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August 8, 2017

Google fire engineer who wrote controversial diversity memo

Software engineer James Damore has been fired by Google.

By CBR Staff Writer

Tech giant Google has reportedly fired the male software engineer who wrote a controversial memo regarding diversity and the gender imbalance in the tech industry.

Bloomberg confirmed the male engineer as James Damore, reporting that he was sacked from the company after working there for four years.

Damore sparked huge debate and criticism following the release of the 10-page, 3,000 word memo which was published and circulated internally at Google.

First published in its entirety by Motherboard, Damore wrote in the memo that “we need to stop assuming that gender gaps simply imply sexism.”

Entitled “Google’s Ideologically Echo Chamber” by Damore, the memo was split into distinctive areas across the 10 pages. These specific areas included Google’s biases, possible non-bias causes of the gender gap, personality differences and non-discriminatory ways to reduce the gender gap.

Google fire engineer who wrote controversial diversity memo

Male software engineer, James Damore, fired by Google.

Damore’s argument was that current diversity and inclusion practices are in fact discriminatory, with the engineer introducing his comparison of the sexes as a way to “increase women’s representation in tech without resorting to discrimination.”

One such comparison was that women show a greater interest in people, versus things, with women apparently more prone to anxiety. Offering a solution to this heightened anxious state supposedly exhibited by women, Damore suggested:

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“Make tech and leadership less stressful. Google already partly does this with its many stress reduction courses and benefits. Women on average look for more work-life balance​ ​while men have a higher drive for status on average.”

In addition to women being predisposed to neuroticism, Damore also wrote how the agreeable nature of women “leads to women generally having a harder time negotiating salary, asking for raises, speaking up, and leading. Note that these are just average differences and there’s overlap between men and women, but this is seen solely as a women’s issue. This leads to exclusory programs like Stretch and swaths of men without support.”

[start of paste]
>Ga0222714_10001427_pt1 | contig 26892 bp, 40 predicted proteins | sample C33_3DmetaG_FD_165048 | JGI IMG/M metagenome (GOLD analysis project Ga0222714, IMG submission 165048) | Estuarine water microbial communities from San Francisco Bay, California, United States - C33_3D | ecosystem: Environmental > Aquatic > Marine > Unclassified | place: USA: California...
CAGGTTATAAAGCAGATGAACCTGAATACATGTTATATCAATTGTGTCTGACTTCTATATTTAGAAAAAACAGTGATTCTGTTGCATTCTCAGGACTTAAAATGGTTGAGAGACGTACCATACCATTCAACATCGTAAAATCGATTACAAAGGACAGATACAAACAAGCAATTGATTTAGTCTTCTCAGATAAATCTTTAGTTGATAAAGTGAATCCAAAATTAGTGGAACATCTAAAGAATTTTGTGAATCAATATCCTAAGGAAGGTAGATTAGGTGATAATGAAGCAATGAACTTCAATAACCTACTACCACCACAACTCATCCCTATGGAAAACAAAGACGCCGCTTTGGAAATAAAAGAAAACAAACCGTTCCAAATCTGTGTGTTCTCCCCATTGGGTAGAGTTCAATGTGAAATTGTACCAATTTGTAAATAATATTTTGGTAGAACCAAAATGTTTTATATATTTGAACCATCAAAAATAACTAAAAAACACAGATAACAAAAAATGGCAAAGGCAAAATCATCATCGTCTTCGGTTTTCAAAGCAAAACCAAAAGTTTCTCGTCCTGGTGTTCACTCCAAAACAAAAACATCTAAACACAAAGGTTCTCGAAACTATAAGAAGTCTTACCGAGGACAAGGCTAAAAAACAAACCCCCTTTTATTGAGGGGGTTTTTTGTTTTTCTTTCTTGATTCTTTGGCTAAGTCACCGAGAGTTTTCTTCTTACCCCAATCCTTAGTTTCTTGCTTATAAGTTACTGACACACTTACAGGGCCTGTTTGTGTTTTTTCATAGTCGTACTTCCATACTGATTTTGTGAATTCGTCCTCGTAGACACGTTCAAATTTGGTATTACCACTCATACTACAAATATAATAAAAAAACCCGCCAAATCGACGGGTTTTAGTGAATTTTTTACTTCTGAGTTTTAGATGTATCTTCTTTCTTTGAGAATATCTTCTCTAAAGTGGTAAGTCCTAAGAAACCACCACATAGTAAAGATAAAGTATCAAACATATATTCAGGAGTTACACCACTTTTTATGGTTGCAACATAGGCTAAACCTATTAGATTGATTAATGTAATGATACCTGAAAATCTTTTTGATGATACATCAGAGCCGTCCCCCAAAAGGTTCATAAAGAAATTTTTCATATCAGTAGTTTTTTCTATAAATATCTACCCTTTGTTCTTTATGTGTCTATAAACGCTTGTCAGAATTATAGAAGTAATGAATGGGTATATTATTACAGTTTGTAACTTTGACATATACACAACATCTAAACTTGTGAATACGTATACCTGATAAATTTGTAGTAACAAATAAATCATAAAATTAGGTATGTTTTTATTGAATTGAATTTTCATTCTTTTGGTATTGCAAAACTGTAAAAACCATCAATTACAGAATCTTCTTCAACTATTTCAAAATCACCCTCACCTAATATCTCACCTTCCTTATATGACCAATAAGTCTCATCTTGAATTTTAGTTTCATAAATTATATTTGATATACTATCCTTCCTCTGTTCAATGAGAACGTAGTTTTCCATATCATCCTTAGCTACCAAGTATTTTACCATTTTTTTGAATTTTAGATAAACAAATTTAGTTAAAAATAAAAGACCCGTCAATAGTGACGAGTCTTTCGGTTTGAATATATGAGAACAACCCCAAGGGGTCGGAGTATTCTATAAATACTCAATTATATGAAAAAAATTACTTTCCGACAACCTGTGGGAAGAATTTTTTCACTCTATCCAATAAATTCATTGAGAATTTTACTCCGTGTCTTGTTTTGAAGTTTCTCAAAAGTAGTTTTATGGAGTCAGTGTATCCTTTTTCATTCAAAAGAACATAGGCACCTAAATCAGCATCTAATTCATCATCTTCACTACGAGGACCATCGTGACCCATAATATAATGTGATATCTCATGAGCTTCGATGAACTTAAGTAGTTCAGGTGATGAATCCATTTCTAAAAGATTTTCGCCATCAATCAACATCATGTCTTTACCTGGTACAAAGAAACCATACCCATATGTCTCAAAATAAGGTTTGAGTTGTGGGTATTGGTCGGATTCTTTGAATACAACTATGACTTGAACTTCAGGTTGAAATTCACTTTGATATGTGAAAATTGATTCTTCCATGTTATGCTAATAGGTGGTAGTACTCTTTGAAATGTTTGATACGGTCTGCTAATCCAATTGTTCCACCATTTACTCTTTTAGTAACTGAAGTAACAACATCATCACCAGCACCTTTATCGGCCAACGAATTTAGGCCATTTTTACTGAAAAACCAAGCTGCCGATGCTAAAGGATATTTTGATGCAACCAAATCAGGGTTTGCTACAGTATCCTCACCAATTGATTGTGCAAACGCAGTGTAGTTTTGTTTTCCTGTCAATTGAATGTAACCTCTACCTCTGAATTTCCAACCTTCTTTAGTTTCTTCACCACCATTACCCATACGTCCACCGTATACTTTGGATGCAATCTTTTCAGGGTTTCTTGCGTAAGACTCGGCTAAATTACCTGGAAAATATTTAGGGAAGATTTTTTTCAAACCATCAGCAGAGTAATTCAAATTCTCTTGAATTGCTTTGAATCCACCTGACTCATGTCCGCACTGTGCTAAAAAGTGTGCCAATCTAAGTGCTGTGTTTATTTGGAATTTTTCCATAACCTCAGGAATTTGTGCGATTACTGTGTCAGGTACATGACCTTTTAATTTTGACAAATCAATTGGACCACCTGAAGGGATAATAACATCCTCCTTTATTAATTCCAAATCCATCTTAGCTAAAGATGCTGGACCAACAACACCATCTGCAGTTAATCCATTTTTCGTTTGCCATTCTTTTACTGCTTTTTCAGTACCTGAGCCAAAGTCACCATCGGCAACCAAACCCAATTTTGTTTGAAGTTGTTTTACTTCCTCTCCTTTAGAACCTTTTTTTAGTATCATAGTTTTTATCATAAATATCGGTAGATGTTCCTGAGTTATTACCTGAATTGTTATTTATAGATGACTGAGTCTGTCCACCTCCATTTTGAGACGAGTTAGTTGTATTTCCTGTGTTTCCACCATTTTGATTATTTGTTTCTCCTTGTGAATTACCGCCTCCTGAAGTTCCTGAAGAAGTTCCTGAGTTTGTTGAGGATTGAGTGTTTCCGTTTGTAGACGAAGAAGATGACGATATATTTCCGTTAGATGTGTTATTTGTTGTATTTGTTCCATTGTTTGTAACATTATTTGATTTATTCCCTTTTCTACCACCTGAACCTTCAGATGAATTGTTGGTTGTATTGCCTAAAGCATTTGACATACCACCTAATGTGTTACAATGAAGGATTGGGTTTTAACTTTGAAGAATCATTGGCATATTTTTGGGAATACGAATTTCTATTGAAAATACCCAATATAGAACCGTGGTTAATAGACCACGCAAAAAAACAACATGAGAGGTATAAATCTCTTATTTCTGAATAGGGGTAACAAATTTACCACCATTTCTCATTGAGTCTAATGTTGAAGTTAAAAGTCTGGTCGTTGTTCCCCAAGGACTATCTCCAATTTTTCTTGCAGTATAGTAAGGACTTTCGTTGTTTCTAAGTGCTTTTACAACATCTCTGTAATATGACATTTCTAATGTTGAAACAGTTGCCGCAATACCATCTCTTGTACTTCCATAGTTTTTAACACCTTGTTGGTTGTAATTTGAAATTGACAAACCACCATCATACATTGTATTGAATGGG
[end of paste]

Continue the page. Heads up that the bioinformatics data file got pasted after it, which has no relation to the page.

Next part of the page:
Calling on employees to confront Google’s biases, the ex-Google engineer said:

“I hope it’s clear that I’m not saying that diversity is bad, that Google or society is 100% fair that we shouldn’t try to correct for existing biases, or that minorities have the same experience of those in the majority. My larger point is that we have an intolerance for ideas and evidence that don’t fit a certain ideology. ​I’m also not saying that we should restrict people to certain gender roles; I’m advocating for quite the opposite: treat people as individuals, not as just another member of their group (tribalism).”

After being leaked during the weekend, the memo fuelled anger and controversy across the world as it spread via social media.

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Some workers at Google agreed with the comments, such as former Google employee Kelly Ellis, who tweeted: “I experienced this at Google, and was frustrated that they did nothing about rhetoric that was harming employees.”

In contrast Danielle Brown, Head of Diversity at Google, was quick to slam the memo, saying: “Google has taken a strong stand on this issue, by releasing its demographic data and creating a company-wide OKR on diversity and inclusion. Strong stands elicit strong reactions. Changing a culture is hard, and it’s often uncomfortable.”

Brown’s statement echoed that of Sundar Pichai, CEO of Google, who wrote in a note to employees saying: “Proportions of the memo violate our Code of Conduct and cross the line by advancing harmful gender stereotypes in our workplace.

“The memo has clearly impacted our co-workers, some of whom are hurting and feel judged based on their gender. Our co-workers shouldn’t have to worry that each time they open their mouths to speak in a meeting, they have to prove that they are not like the memo sates, being “agreeable” rather than “assertive” or being “neurotic”.”

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